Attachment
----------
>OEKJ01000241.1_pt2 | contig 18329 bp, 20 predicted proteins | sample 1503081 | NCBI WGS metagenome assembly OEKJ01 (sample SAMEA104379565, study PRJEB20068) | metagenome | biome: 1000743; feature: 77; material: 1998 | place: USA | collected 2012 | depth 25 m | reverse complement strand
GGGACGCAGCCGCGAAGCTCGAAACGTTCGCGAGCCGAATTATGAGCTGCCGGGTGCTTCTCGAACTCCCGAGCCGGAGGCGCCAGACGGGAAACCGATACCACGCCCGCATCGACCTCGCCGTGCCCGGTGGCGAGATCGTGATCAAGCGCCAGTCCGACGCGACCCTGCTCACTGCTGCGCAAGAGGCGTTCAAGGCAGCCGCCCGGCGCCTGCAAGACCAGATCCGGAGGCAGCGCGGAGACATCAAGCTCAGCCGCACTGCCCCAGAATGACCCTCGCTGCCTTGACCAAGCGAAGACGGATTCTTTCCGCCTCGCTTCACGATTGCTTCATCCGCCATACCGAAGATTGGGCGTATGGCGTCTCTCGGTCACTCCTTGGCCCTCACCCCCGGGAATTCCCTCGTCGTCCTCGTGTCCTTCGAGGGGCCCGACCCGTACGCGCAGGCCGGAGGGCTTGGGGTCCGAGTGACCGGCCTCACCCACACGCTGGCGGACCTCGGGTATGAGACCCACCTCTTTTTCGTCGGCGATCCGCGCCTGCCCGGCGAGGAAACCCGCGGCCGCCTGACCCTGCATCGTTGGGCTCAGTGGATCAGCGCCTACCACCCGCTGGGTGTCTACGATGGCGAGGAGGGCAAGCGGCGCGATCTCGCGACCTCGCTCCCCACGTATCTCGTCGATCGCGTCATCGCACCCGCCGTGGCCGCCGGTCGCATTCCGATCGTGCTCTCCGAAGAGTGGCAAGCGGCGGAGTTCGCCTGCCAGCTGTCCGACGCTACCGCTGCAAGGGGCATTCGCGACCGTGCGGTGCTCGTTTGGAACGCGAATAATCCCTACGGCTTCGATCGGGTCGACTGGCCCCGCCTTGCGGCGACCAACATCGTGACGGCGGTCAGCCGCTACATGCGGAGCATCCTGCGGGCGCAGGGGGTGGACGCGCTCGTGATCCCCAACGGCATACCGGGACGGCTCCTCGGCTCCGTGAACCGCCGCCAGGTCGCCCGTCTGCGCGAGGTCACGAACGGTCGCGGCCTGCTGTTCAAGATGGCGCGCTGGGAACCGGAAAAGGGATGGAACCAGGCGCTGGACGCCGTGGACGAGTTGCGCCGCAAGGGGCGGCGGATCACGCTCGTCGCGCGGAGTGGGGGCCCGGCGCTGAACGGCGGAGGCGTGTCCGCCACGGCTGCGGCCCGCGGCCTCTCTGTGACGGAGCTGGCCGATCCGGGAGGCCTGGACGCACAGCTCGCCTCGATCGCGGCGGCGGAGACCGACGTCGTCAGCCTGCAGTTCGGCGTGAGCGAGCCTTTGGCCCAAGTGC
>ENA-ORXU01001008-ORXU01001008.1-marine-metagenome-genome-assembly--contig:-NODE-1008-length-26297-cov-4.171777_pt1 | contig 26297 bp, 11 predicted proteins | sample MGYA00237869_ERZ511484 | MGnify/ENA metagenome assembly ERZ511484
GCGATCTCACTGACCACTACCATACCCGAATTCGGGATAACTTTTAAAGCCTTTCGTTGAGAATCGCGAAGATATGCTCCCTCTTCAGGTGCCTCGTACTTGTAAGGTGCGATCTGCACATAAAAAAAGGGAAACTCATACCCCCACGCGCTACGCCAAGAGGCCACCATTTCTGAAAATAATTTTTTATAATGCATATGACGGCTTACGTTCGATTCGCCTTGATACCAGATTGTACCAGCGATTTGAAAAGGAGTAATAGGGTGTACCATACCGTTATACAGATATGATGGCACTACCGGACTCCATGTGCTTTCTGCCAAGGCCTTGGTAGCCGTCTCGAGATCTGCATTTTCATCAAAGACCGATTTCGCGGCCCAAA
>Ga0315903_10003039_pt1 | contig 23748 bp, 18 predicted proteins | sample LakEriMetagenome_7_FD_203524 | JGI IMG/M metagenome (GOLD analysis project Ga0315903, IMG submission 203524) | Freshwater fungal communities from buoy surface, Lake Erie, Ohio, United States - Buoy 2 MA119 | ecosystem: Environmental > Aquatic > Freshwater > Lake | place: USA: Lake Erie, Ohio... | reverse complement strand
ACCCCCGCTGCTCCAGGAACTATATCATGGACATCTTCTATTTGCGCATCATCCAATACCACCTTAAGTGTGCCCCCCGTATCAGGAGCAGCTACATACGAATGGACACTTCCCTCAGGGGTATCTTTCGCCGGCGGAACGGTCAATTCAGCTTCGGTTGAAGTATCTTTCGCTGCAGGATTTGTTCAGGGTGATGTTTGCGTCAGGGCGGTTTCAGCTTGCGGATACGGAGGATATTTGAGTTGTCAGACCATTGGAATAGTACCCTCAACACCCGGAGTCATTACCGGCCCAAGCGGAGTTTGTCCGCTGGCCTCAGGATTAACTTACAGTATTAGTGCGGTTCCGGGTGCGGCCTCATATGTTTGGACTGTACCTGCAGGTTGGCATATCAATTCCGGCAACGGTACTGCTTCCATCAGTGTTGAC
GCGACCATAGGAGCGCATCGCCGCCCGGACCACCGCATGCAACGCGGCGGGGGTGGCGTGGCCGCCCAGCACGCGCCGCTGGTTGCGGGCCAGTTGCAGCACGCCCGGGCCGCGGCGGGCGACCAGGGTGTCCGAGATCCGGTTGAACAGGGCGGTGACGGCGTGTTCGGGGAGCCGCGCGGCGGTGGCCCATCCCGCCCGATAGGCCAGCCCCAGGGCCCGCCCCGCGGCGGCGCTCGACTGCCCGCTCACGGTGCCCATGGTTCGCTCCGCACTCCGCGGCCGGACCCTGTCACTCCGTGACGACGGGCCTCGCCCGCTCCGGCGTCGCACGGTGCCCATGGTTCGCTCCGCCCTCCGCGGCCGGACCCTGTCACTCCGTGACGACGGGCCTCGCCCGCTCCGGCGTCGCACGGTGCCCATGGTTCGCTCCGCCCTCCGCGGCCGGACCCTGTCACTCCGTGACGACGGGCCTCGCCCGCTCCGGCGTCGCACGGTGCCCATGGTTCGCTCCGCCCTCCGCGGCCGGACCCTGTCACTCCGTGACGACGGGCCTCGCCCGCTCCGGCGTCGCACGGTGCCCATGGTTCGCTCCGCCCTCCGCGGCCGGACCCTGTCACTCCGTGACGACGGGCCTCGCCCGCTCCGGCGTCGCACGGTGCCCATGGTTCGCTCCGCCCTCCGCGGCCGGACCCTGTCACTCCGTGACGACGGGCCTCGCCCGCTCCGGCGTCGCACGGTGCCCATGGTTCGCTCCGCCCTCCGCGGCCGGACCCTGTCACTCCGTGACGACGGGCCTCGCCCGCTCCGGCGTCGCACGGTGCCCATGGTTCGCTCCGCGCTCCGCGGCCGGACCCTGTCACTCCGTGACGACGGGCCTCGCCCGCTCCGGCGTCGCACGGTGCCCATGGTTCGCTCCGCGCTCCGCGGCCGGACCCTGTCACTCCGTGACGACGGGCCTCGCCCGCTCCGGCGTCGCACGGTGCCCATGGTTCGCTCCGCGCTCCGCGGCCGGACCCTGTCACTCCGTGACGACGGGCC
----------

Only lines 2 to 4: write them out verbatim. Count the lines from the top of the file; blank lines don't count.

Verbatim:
GGGACGCAGCCGCGAAGCTCGAAACGTTCGCGAGCCGAATTATGAGCTGCCGGGTGCTTCTCGAACTCCCGAGCCGGAGGCGCCAGACGGGAAACCGATACCACGCCCGCATCGACCTCGCCGTGCCCGGTGGCGAGATCGTGATCAAGCGCCAGTCCGACGCGACCCTGCTCACTGCTGCGCAAGAGGCGTTCAAGGCAGCCGCCCGGCGCCTGCAAGACCAGATCCGGAGGCAGCGCGGAGACATCAAGCTCAGCCGCACTGCCCCAGAATGACCCTCGCTGCCTTGACCAAGCGAAGACGGATTCTTTCCGCCTCGCTTCACGATTGCTTCATCCGCCATACCGAAGATTGGGCGTATGGCGTCTCTCGGTCACTCCTTGGCCCTCACCCCCGGGAATTCCCTCGTCGTCCTCGTGTCCTTCGAGGGGCCCGACCCGTACGCGCAGGCCGGAGGGCTTGGGGTCCGAGTGACCGGCCTCACCCACACGCTGGCGGACCTCGGGTATGAGACCCACCTCTTTTTCGTCGGCGATCCGCGCCTGCCCGGCGAGGAAACCCGCGGCCGCCTGACCCTGCATCGTTGGGCTCAGTGGATCAGCGCCTACCACCCGCTGGGTGTCTACGATGGCGAGGAGGGCAAGCGGCGCGATCTCGCGACCTCGCTCCCCACGTATCTCGTCGATCGCGTCATCGCACCCGCCGTGGCCGCCGGTCGCATTCCGATCGTGCTCTCCGAAGAGTGGCAAGCGGCGGAGTTCGCCTGCCAGCTGTCCGACGCTACCGCTGCAAGGGGCATTCGCGACCGTGCGGTGCTCGTTTGGAACGCGAATAATCCCTACGGCTTCGATCGGGTCGACTGGCCCCGCCTTGCGGCGACCAACATCGTGACGGCGGTCAGCCGCTACATGCGGAGCATCCTGCGGGCGCAGGGGGTGGACGCGCTCGTGATCCCCAACGGCATACCGGGACGGCTCCTCGGCTCCGTGAACCGCCGCCAGGTCGCCCGTCTGCGCGAGGTCACGAACGGTCGCGGCCTGCTGTTCAAGATGGCGCGCTGGGAACCGGAAAAGGGATGGAACCAGGCGCTGGACGCCGTGGACGAGTTGCGCCGCAAGGGGCGGCGGATCACGCTCGTCGCGCGGAGTGGGGGCCCGGCGCTGAACGGCGGAGGCGTGTCCGCCACGGCTGCGGCCCGCGGCCTCTCTGTGACGGAGCTGGCCGATCCGGGAGGCCTGGACGCACAGCTCGCCTCGATCGCGGCGGCGGAGACCGACGTCGTCAGCCTGCAGTTCGGCGTGAGCGAGCCTTTGGCCCAAGTGC
>ENA-ORXU01001008-ORXU01001008.1-marine-metagenome-genome-assembly--contig:-NODE-1008-length-26297-cov-4.171777_pt1 | contig 26297 bp, 11 predicted proteins | sample MGYA00237869_ERZ511484 | MGnify/ENA metagenome assembly ERZ511484
GCGATCTCACTGACCACTACCATACCCGAATTCGGGATAACTTTTAAAGCCTTTCGTTGAGAATCGCGAAGATATGCTCCCTCTTCAGGTGCCTCGTACTTGTAAGGTGCGATCTGCACATAAAAAAAGGGAAACTCATACCCCCACGCGCTACGCCAAGAGGCCACCATTTCTGAAAATAATTTTTTATAATGCATATGACGGCTTACGTTCGATTCGCCTTGATACCAGATTGTACCAGCGATTTGAAAAGGAGTAATAGGGTGTACCATACCGTTATACAGATATGATGGCACTACCGGACTCCATGTGCTTTCTGCCAAGGCCTTGGTAGCCGTCTCGAGATCTGCATTTTCATCAAAGACCGATTTCGCGGCCCAAA